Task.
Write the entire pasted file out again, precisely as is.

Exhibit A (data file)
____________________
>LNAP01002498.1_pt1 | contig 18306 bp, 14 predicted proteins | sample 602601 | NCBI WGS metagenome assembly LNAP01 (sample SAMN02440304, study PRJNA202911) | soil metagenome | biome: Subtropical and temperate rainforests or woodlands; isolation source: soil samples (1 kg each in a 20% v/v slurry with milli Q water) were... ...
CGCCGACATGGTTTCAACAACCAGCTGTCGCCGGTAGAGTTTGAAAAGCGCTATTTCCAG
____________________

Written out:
>LNAP01002498.1_pt1 | contig 18306 bp, 14 predicted proteins | sample 602601 | NCBI WGS metagenome assembly LNAP01 (sample SAMN02440304, study PRJNA202911) | soil metagenome | biome: Subtropical and temperate rainforests or woodlands; isolation source: soil samples (1 kg each in a 20% v/v slurry with milli Q water) were... ...
CGCCGACATGGTTTCAACAACCAGCTGTCGCCGGTAGAGTTTGAAAAGCGCTATTTCCAG